There are some cracks appearing in the formidable Obama coalition that swamped John McCain in 2008. In spite of McCain’s underwhelming performance by garnering two million fewer votes than George Bush received in 2004, it can’t be denied that President Obama and David Axelrod ran an enormously effective campaign that seems to have maxed out support from traditional constituencies as well as marginal (fence sitting) groups that could fall in the undecided category. However, in the first 100 days (which seem like one hundred years) the President has served up a menu that has alienated certain elements in his political base. Don’t let last night’s lovefest fool you.
Among the hot button issues that are causing heartburn in President Obama’s historic coalition are:
1) Funding for war spending. David Obey (D-WI) complains:
“I am extremely dubious about the ability of the administration to achieve its ends in that operation” Obey said.
While Pelosi later rescinded the conditions, Obi’s outburst underscored the discontent among anti-war lawmakers who championed Obama’s candidacy because of his pledge to bring the troops home.
They don’t quite feel betrayed — but they are beginning to feel unappreciated.
2) A reluctance to pursue criminal prosecution for Enhance Interrogation Techniques. John Conyers (D-MI) laments:
At a White House meeting late last month, Obama discouraged inquisitions into Bush-era interrogation practices, telling Democratic leaders it would be counterproductive. But they aren’t listening.
“He’s got a right to his opinion,” said House Judiciary Committee Chairman John Conyers, D-Mitch., who will soon convene hearings into the subject — hearings he hopes will spur Obama to act.
3) Obama has raised the class warfare flag so conspicuously that his own wealthy supporters see it as damaging to the economy:
Wealthy Wall Street financiers and other business figures provided crucial support for Mr Obama during the election, backing him over the Republican candidate John McCain as the right leader to rescue the collapsing US economy.
But it is now dawning on many among them that Mr Obama was serious about his campaign trail promises to bring root and branch reform to corporate America – and that they were more than just election rhetoric.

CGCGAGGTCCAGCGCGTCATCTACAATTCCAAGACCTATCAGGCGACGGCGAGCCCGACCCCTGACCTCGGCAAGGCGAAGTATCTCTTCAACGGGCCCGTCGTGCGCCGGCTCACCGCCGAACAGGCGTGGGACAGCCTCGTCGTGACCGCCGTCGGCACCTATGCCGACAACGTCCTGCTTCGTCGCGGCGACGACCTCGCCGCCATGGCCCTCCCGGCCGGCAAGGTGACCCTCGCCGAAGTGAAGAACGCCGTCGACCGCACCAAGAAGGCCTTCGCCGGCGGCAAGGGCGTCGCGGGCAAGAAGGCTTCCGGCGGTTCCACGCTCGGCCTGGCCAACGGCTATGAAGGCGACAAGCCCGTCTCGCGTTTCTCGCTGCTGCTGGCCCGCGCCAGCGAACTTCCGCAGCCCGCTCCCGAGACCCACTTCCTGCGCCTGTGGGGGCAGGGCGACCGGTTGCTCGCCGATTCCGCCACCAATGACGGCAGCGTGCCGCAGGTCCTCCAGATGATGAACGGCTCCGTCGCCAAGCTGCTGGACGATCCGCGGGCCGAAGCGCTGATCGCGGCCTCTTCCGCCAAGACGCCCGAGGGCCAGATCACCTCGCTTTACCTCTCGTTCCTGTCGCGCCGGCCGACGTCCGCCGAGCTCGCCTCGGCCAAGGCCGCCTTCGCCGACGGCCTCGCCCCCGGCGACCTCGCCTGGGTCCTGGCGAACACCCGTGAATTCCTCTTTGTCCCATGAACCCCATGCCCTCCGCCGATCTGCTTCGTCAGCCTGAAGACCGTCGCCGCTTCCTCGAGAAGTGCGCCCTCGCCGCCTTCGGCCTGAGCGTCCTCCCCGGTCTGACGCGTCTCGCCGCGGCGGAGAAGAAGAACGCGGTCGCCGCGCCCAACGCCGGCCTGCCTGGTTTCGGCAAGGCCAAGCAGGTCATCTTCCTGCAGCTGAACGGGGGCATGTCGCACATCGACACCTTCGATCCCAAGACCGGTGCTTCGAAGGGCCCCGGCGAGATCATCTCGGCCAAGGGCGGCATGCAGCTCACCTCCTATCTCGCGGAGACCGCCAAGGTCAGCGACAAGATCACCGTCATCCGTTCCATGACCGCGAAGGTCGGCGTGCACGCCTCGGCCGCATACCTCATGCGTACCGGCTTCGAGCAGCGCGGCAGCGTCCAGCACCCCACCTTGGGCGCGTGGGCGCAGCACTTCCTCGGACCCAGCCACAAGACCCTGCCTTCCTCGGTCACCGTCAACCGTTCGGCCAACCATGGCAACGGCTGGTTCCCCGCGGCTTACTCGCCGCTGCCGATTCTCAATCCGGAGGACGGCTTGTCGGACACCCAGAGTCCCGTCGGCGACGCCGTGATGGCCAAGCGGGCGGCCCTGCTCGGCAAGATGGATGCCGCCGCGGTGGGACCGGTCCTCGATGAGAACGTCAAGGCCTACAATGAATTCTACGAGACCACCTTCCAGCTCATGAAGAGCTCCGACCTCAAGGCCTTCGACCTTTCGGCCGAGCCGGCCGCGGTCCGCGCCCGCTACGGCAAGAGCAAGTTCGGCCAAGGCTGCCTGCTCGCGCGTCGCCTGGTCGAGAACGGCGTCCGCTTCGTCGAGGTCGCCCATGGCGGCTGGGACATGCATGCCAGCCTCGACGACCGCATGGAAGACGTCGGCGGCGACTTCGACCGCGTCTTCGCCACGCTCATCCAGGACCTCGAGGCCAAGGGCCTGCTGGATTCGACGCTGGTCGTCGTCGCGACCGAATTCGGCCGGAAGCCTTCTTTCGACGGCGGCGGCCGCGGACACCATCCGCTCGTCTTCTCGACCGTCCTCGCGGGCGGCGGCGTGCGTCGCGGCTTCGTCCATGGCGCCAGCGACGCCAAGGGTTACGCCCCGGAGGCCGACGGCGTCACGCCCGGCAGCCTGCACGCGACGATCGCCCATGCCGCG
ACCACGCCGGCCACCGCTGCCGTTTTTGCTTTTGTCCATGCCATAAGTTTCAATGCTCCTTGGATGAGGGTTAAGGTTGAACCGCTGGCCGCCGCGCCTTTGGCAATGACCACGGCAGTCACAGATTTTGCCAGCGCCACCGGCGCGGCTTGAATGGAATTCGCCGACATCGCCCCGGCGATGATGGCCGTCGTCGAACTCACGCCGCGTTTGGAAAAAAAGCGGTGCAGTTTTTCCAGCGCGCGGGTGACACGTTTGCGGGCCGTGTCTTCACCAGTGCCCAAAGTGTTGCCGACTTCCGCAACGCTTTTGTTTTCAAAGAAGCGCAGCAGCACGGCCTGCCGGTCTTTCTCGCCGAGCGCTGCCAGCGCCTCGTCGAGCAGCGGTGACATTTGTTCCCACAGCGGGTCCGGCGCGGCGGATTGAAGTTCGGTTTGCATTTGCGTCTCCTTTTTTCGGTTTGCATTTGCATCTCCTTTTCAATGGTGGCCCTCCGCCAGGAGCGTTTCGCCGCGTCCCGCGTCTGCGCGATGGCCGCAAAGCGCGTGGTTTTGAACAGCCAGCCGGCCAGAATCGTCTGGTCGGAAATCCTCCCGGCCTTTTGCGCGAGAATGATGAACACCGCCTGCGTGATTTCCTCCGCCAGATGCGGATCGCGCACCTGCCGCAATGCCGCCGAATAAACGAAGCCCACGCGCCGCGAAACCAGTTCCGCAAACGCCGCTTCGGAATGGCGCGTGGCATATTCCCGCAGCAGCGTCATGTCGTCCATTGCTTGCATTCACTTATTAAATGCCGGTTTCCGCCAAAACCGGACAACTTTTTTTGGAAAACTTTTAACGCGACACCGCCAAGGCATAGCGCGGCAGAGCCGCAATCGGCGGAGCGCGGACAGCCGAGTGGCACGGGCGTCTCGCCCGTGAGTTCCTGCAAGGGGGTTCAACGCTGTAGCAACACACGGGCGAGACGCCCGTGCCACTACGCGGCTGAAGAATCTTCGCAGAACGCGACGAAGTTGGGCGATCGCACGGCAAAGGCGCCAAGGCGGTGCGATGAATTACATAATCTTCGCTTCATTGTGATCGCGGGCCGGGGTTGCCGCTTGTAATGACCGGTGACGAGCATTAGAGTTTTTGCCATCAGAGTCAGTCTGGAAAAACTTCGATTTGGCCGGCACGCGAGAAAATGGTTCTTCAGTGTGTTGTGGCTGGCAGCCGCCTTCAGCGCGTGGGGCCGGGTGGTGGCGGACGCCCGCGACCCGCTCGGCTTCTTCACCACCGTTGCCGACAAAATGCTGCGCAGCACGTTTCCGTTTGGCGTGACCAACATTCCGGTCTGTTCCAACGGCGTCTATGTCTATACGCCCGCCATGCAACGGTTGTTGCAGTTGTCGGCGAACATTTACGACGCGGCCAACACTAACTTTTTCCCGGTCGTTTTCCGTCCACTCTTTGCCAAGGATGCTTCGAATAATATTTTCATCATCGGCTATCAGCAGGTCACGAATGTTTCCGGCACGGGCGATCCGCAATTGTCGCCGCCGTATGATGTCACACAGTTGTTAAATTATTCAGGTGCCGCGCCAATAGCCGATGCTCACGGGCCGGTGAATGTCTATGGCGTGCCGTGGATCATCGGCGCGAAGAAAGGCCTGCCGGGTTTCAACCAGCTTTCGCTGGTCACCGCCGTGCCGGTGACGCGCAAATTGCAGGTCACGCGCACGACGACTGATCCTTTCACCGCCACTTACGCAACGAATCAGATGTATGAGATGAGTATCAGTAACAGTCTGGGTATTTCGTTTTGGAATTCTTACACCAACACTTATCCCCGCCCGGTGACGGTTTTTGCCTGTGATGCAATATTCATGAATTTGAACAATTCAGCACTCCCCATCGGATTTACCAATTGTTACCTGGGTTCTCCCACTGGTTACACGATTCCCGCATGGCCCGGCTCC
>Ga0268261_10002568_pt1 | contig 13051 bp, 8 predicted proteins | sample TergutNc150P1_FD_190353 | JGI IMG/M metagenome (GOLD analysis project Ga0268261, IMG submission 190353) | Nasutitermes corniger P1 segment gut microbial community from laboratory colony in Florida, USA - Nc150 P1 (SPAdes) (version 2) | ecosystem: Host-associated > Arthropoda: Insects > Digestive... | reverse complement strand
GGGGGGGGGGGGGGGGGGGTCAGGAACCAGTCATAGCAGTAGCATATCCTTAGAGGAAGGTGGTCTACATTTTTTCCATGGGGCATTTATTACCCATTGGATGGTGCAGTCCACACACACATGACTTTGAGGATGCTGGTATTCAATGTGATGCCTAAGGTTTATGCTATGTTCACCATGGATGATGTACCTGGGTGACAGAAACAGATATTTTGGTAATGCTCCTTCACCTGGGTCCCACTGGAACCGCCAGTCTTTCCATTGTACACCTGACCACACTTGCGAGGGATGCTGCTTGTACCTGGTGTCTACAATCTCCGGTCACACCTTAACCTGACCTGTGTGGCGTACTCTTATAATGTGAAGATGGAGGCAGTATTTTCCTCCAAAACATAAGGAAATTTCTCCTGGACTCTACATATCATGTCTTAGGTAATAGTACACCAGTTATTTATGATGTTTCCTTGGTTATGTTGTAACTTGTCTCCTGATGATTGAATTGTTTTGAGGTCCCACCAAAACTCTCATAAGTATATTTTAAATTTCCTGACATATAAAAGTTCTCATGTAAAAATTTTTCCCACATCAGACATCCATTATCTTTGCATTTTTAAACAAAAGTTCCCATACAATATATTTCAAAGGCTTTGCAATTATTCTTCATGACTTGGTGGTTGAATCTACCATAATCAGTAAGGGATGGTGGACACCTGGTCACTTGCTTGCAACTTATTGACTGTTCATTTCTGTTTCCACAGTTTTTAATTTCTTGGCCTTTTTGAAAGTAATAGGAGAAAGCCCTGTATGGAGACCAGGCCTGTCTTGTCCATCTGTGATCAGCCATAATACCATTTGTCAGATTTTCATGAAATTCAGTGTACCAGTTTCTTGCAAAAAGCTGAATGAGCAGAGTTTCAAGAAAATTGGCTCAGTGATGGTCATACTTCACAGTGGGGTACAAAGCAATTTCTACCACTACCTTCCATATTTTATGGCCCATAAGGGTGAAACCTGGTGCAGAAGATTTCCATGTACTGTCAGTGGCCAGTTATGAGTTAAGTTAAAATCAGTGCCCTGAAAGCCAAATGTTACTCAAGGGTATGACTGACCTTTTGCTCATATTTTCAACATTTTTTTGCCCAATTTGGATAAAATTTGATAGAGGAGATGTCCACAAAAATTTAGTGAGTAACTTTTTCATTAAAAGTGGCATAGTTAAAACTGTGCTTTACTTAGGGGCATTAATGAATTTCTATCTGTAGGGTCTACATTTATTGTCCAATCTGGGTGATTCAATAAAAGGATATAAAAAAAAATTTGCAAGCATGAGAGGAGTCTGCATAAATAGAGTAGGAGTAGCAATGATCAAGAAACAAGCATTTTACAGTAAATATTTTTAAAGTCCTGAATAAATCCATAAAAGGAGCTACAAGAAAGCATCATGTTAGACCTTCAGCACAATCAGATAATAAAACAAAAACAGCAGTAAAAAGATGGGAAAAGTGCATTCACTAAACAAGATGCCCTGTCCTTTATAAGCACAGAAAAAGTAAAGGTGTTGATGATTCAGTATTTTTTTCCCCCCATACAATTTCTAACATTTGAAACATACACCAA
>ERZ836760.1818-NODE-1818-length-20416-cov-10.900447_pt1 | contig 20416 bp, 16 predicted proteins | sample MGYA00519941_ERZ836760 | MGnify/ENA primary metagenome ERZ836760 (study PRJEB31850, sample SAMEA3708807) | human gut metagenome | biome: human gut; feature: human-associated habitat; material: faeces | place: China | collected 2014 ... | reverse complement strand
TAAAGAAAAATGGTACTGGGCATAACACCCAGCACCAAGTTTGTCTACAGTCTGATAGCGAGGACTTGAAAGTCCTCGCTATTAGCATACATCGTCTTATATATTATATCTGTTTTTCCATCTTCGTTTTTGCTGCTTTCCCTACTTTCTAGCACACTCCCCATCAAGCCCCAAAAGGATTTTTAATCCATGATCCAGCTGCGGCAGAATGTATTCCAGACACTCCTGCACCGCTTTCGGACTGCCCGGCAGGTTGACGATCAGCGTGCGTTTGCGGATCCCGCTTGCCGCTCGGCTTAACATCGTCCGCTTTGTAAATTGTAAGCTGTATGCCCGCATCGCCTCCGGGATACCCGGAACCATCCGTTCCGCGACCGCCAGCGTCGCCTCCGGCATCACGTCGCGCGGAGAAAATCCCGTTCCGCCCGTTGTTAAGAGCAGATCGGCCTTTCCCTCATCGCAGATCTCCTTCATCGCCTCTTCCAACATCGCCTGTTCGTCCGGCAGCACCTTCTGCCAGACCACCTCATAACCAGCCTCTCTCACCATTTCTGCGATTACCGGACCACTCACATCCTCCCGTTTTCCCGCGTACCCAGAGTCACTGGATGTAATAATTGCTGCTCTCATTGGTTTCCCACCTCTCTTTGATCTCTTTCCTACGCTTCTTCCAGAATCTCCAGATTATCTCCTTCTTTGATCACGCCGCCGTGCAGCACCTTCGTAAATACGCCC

A top Obama fundraiser and hedge fund manager said: “I’m appalled at the anti-Wall Street rhetoric. It was OK on the campaign but now it’s the real world. I’m surprised that Obama is turning out to be so left-wing. He’s a real class warrior.” ( Hint for hedge fund guy: read the small print)
….Chris Edwards of the Cato Institute, a free enterprise think tank, said Democrats in Congress were unnerved by the president’s latest plan to raise $210 billion over 10 years from multinational corporations.
As the nation emerges from the effects of the 24/7 Obama campaign message machine and begins to cast a critical eye on the president’s rhetoric and how it compares to actual policy a pattern is beginning to emerge. Many of Candidate Obama’s supporters from late 2007 and early 2008 are beginning to identify some defining differences that otherwise should have been highlighted by a discerning press in a vigorously covered primary contest. In short, Candidate Obama is being seen as far less radical than President Obama. In a period of record job losses, loss of family savings and a still uncertain national security outlook Americans are much less inclined to adopt a radical ideology that emphasisizes higher taxes, record budget deficits, national security witch hunts ostensibly designed to prosecute those that protect and political cronyism.
Much has been made from the right about the degree of favoritism shown by this country’s legacy media to the Obama administration. Indeed, the President joked about it last night at the White House Corresponce Association dinner:
I’d like to welcome you all to the ten-day anniversary of my first one hundred days. I’m Barack Obama. Most of you covered me. All of you voted for me.
There is no amount of political cover the president can now receive from a compromised and unethical legacy media to mask the effect of his policies. Voters are going “local”, to borrow Tip O’Neill’s phrase, and beginning to examine their own core issues in judging President Obama. The bizarre coalition of class warriors, war protestors, “war crime” prosecutorial opportunists and Wall Street financiers cannot and will not be held together. President Obama’s success or failure will be decided by any number of issues touching on foreign policy, national security and the economy. However, if the economy does not obtain susbstantial positive growth without real inflation by the first quarter of 2010 this president will become a one term wonder of historic proportions.
Any of the abovementioned three factors would give a president serious pause, but the economy is and will always be the linchpin (pay attention to that term, Detroit) of political success. As James Carville famously remarked in the 1992 race:
” You mean to tell me that this whole election is about the f#*”ing bond market?”
Uh, yes, it is.